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Thursday 8 December 2016

Kenny vows to lead Ireland Inc's rebirth

Daniel McConnell, Chief Reporter

Published 21/03/2010 | 05:00

MAN WITH A PLAN: Fine Gael leader Enda Kenny at the conference
MAN WITH A PLAN: Fine Gael leader Enda Kenny at the conference

Fine Gael leader Enda Kenny has promised a three-pronged approach aimed at putting Ireland "back to work", revolutionising the health service and reforming the nation's political system.

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Speaking in front of a packed hall at the Malton Hotel in Killarney at the Fine Gael national conference last night he said the "Celtic Tiger may be dead, but the Celtic Spirit is alive and well and ready to fight".

Mr Kenny said: "The biggest problem in Ireland is that we have 434,000 people out of work. Many thousands more are being forced to emigrate in search of jobs. This tide of emigration has started to flow again. I am determined to stem that tide"

Mr Kenny added Fine Gael was the party that set up the institutions of the State.

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But he said: "I want to create a smaller, more dynamic and more responsive political system: I will reduce the size of the Dail by 20; I will change the way the Dail works so that it can truly hold government ministers to account on behalf of the people; I will seek public approval for the abolition of Seanad Eireann; and I am absolutely determined to bring more women into politics."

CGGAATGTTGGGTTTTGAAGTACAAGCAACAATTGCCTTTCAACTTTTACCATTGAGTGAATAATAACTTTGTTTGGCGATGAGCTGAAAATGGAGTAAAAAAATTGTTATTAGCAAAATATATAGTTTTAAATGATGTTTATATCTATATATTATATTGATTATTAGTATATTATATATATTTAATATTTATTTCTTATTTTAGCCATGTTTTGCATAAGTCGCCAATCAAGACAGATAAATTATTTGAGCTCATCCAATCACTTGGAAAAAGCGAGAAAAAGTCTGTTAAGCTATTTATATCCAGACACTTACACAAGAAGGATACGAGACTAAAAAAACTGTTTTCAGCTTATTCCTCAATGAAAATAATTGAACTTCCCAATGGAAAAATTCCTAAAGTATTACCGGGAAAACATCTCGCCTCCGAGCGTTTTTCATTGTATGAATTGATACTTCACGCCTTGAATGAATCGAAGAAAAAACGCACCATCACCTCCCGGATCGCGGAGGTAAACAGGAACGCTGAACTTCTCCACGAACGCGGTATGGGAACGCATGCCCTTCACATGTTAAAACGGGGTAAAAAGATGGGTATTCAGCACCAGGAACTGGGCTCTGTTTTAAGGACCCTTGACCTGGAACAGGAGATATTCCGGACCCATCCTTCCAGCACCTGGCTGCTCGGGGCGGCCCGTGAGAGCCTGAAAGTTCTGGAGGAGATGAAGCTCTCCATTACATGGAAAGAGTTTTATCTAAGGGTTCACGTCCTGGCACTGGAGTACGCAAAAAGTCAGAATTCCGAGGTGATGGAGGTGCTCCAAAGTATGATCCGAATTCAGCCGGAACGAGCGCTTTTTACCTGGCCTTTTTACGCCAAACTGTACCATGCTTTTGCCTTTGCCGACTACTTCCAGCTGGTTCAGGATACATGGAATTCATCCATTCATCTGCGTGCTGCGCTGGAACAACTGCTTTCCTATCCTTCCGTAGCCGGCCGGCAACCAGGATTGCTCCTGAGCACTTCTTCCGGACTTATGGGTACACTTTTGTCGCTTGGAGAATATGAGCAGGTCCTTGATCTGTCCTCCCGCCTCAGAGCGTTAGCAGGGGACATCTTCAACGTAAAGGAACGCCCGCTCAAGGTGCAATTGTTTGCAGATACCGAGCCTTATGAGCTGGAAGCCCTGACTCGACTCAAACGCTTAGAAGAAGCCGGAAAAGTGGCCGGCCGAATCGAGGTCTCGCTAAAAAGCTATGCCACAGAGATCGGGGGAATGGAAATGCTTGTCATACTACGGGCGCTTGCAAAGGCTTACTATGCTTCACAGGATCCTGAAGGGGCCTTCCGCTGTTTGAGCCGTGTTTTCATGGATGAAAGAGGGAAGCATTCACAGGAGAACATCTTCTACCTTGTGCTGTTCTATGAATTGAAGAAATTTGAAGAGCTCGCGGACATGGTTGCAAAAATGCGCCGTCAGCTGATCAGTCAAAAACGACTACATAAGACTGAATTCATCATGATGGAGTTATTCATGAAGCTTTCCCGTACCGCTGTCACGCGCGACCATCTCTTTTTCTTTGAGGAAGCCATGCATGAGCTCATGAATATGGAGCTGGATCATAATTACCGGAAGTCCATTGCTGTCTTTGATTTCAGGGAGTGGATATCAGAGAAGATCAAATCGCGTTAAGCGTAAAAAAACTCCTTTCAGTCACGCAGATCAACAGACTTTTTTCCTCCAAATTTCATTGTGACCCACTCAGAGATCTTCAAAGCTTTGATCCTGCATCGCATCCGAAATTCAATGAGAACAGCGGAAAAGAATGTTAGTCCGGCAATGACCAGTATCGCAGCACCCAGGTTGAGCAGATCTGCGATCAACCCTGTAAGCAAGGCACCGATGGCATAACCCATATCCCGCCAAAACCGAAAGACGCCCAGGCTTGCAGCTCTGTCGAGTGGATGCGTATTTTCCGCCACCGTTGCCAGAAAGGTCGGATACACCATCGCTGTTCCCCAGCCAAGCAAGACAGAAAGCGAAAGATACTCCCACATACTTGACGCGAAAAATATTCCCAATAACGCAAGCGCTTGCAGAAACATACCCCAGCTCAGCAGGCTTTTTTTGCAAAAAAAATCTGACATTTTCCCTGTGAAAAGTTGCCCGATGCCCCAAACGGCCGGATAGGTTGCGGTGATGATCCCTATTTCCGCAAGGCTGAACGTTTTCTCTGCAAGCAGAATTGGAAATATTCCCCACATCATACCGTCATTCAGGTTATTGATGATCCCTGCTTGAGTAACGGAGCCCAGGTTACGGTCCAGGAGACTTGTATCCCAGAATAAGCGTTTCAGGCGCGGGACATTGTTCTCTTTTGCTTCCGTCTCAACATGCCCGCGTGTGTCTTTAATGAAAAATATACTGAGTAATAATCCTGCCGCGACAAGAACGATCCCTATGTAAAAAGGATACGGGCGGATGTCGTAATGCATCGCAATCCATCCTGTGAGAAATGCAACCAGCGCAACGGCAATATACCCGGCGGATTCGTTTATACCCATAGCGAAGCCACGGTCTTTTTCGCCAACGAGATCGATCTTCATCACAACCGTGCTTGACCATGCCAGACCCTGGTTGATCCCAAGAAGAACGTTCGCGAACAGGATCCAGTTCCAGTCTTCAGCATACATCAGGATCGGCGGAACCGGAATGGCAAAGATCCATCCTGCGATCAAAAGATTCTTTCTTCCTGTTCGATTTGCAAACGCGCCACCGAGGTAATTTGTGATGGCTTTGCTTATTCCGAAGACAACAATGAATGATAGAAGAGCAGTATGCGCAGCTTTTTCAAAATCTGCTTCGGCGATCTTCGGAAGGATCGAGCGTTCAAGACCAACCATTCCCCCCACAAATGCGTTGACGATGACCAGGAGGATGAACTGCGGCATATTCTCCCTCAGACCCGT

Mr Kenny also criticised the Government's handling of the banking crisis. "Unless there is a change of government, the banks will get what they want. There is no limit to what Fianna Fail will do to protect their powerful friends," he said.

Mr Kenny was scathing about the recent scandal at Tallaght Hospital. He said Fine Gael had examined a range of world healthcare models and suggested Ireland should copy the Dutch model, which he said was No 1 in Europe.

He also said TD James Reilly's Faircare plan would put an end to waiting lists. "You will have a really strong primary care system. You will see hospitals run by local trusts. You will see hospitals value patients as resources -- not as obstacles."

Sunday Independent

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